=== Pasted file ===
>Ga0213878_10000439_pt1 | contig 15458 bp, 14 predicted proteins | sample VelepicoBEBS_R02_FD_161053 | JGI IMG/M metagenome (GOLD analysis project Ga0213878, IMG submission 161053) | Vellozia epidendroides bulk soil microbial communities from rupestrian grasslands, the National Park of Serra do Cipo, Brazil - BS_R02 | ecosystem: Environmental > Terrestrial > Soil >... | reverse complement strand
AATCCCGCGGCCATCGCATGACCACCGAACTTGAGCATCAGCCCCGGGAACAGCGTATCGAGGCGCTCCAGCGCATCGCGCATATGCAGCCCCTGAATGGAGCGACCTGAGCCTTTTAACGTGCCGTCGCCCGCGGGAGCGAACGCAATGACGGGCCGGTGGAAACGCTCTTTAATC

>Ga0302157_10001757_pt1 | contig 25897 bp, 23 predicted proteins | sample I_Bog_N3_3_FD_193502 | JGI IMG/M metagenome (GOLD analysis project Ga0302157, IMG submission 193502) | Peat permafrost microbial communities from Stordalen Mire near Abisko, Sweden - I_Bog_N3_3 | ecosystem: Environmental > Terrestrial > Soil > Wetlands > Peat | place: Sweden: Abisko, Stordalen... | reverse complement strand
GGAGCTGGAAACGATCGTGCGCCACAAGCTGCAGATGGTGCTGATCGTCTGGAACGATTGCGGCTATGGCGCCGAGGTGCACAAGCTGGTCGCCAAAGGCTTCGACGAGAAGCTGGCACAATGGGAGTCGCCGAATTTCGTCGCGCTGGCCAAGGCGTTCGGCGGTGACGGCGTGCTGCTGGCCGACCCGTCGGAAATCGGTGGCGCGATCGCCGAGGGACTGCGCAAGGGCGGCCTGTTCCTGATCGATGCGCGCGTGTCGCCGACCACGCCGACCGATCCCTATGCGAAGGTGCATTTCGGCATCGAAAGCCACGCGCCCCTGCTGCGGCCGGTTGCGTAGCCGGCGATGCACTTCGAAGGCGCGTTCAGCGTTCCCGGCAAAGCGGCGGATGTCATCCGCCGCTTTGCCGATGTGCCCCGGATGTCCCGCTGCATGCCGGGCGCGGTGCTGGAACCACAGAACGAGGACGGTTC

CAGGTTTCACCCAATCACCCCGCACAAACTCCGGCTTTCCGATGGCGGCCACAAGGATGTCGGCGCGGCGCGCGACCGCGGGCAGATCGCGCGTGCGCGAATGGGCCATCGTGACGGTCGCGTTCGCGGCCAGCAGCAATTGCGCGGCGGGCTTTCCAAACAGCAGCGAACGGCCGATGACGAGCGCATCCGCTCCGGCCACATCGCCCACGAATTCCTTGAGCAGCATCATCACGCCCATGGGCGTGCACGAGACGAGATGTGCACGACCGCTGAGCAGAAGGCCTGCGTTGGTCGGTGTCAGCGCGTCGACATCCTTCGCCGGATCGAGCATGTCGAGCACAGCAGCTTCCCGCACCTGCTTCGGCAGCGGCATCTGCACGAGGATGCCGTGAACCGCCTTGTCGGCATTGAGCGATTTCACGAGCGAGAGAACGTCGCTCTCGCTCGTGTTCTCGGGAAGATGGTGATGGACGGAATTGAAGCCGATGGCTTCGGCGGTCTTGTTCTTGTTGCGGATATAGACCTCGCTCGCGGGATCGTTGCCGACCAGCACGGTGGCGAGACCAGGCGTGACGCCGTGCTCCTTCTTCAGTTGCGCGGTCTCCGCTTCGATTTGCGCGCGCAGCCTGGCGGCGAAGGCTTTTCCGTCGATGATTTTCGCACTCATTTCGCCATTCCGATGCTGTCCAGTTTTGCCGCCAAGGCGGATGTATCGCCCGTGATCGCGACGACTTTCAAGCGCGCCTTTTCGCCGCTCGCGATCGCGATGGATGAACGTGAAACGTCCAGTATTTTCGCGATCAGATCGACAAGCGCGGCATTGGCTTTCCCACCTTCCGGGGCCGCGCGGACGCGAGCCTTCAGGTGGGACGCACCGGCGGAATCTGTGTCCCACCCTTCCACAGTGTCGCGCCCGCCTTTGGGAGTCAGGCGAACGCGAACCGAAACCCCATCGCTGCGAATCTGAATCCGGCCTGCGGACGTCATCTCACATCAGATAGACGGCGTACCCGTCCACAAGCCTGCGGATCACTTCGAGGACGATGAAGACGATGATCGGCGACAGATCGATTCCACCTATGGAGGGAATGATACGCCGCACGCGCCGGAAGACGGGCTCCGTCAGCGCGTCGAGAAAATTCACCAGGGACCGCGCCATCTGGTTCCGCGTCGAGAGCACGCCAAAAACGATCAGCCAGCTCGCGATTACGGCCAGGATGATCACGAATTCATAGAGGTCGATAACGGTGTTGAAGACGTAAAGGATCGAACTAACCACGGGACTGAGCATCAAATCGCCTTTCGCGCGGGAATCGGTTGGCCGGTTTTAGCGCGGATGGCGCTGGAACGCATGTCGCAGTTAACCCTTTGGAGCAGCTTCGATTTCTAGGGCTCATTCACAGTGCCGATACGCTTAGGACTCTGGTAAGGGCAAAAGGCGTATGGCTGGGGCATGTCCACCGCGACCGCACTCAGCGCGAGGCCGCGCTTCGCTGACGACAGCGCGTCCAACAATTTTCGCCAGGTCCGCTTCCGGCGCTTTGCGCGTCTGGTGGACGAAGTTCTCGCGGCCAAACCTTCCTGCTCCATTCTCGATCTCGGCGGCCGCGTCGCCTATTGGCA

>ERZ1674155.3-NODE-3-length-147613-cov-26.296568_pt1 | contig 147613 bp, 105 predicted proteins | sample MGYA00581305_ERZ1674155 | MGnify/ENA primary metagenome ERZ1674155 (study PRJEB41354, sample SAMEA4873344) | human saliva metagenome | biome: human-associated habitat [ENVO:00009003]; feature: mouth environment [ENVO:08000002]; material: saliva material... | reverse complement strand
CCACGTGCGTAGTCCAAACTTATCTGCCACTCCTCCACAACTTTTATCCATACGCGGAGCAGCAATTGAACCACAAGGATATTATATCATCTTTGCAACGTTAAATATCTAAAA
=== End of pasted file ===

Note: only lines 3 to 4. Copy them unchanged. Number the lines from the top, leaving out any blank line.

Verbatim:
>Ga0302157_10001757_pt1 | contig 25897 bp, 23 predicted proteins | sample I_Bog_N3_3_FD_193502 | JGI IMG/M metagenome (GOLD analysis project Ga0302157, IMG submission 193502) | Peat permafrost microbial communities from Stordalen Mire near Abisko, Sweden - I_Bog_N3_3 | ecosystem: Environmental > Terrestrial > Soil > Wetlands > Peat | place: Sweden: Abisko, Stordalen... | reverse complement strand
GGAGCTGGAAACGATCGTGCGCCACAAGCTGCAGATGGTGCTGATCGTCTGGAACGATTGCGGCTATGGCGCCGAGGTGCACAAGCTGGTCGCCAAAGGCTTCGACGAGAAGCTGGCACAATGGGAGTCGCCGAATTTCGTCGCGCTGGCCAAGGCGTTCGGCGGTGACGGCGTGCTGCTGGCCGACCCGTCGGAAATCGGTGGCGCGATCGCCGAGGGACTGCGCAAGGGCGGCCTGTTCCTGATCGATGCGCGCGTGTCGCCGACCACGCCGACCGATCCCTATGCGAAGGTGCATTTCGGCATCGAAAGCCACGCGCCCCTGCTGCGGCCGGTTGCGTAGCCGGCGATGCACTTCGAAGGCGCGTTCAGCGTTCCCGGCAAAGCGGCGGATGTCATCCGCCGCTTTGCCGATGTGCCCCGGATGTCCCGCTGCATGCCGGGCGCGGTGCTGGAACCACAGAACGAGGACGGTTC